Any tankers our there wanna add something?

10 thoughts on “TUSK”

  1. TUSK is awesome, but they only procured enough for Iraq, so they are installed and removed in theater. The infantry phone was an issue because infantrymen (hereafter known as “crunchies) that hang around behind a tank tend to 1) get burned by the hot turbine exhause; or, 2) run over by the tank which is apt to shift into reverse very often and quickly. There is no truth to the rumour that tankers deliberately use crunchies as track grease, though on any given day, particularly at stand-to, large crowds of them gather behind the tank to dry out and warm up.

    1. I’m actually working on a post about a time my boss commandeered a tank to use as a heater.

      But yeah, stand to the side when using the phone.

  2. The M60s and M113 series offered a modified C-box with push posts for connecting field phones. Was not a standard set, but rather one of those “special” boxes that sort of got buried in the land of lost NSNs. In my early days in Korea, most of our fleet had one of these boxes. At first I figured it to be the last thing in the world we’d use in the field. After all, everyone in a cavalry squadron has a radio, right?

    Well that may be so, but there are advantages to a field phone hookup. For one, cutting down on the radio transmissions. Second, reducing the number of times the track crew has to roll over the engine. Lastly, thinking from the days of the old SOIs and COMSEC variables, field phones were simple comms that worked without excessive coordination. And if you were in *my* perimeter, chances are we’d “engineered” some hookup into the DSN so you could call home to mama from your pathetic fox hole. We did wonderful things with a multi-channel rig and a SB-22.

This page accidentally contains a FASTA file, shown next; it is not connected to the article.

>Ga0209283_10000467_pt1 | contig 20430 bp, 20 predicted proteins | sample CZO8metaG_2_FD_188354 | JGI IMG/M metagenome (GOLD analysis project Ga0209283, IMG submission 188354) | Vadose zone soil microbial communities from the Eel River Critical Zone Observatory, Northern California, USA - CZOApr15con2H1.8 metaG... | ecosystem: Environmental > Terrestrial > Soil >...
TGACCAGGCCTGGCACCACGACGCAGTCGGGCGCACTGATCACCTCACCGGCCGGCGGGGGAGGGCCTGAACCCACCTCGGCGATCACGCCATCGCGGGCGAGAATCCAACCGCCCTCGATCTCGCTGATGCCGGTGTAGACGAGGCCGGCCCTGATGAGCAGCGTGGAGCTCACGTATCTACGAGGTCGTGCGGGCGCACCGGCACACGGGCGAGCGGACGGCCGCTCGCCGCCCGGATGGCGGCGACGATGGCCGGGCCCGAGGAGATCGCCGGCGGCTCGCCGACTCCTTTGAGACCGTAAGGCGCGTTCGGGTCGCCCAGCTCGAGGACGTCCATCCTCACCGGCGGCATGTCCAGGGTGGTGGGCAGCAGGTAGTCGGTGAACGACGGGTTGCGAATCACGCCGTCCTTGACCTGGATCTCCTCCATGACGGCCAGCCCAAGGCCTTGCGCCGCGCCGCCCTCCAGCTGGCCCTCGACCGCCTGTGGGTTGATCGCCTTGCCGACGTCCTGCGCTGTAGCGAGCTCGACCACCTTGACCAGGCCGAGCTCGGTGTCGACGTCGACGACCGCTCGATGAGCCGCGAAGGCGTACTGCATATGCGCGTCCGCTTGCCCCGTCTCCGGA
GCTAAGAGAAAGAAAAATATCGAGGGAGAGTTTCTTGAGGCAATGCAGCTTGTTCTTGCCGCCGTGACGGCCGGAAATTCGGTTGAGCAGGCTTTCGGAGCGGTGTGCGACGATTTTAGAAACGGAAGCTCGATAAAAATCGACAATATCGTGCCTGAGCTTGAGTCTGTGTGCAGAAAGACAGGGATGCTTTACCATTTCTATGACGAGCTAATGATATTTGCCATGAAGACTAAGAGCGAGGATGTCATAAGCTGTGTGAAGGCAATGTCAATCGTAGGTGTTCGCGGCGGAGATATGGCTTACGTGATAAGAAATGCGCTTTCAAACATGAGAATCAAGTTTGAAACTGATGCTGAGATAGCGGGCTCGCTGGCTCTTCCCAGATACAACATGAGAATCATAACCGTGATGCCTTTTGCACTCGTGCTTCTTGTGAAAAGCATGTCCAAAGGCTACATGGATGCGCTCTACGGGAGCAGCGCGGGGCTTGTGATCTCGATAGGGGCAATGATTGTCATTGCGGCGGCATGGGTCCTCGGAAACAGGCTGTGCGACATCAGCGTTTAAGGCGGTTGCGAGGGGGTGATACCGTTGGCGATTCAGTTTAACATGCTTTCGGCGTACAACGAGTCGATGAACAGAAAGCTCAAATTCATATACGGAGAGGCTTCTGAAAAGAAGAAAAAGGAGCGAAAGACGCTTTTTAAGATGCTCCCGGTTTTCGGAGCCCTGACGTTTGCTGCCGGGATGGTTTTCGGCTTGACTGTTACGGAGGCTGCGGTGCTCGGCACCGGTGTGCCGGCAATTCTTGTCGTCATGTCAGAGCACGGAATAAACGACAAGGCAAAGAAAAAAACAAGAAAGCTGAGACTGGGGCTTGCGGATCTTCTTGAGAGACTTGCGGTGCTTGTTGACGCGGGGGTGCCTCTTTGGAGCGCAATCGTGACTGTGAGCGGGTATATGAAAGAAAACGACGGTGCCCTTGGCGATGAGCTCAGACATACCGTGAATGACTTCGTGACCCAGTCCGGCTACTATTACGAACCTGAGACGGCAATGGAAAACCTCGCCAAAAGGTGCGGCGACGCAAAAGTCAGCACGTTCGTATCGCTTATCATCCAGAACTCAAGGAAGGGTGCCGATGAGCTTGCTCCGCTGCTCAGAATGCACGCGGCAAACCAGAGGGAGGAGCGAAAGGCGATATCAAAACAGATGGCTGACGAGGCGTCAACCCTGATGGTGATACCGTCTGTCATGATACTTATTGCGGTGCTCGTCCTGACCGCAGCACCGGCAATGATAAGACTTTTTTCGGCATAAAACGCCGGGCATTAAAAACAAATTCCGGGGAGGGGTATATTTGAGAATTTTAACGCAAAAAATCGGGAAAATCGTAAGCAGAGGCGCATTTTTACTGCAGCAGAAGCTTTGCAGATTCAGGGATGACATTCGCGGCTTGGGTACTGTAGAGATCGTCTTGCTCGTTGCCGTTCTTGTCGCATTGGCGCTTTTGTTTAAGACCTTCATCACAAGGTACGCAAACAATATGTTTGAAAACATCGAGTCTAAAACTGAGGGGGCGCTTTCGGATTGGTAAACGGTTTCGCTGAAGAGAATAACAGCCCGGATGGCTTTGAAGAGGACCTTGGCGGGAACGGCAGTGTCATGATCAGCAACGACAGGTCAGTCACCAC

1. There was actually a set of internal/external pushpoles by the back ramp on Bradleys, but I’ll be damned if I know if there was a way to hook into the intercom system. So in effect, the dismounts had phones, but had to call us on the radio.

  3. The mods make a lot of sense. Frankly, I’d leave ’em on for western Europe type combat as well. WE has built up a lot since WW2 and urban combat would not be avoided. The IDs took tanks into towns for their direct fire capabilities, and it makes sense now.

    Since when did Infantrymen become “crunchies?” They don’t go crunch when a turkey runs over them. Call ’em “Legs.” Straight, bent or Air Assault, they is all “Legs.”

  4. Having spent 5 years as an 11B before becoming a tanker, I have to admit that I leave my tank running when the infantrymen come around. Always willing to hook them up with a little heat.
    Regarding the comment above about leaving TUSK on for Europe, that would be great, with the exception of the reactive armor on the skirts. When you put the reactive armor on, you are actually taking off the ballistic armor, which would be VERY bad in tank-on-tank figthing.

    1. Really? I just figured the ERA bolted on to the skirts. Who knew?

      **gets out canteen cup and makes a cup of coffee on the rear deck of Esli’s tank**

      **dries out sleeping bag while I’m at it.**

  5. ‘ve been out for more than 20 years and never heard Legs called “crunchies” while I was in. We called ’em “legs,” a term which has been around quite awhile. Predates me by a lot.

    I didn’t know the skirts of an Abrams had ballistic armor. The M-60s I played with didn’t. I guess slat armor would be the way to go if you ended up in a WW2 style Tank melee so you can keep the heat rounds the Infantry shoots at you away from the ballistic armor.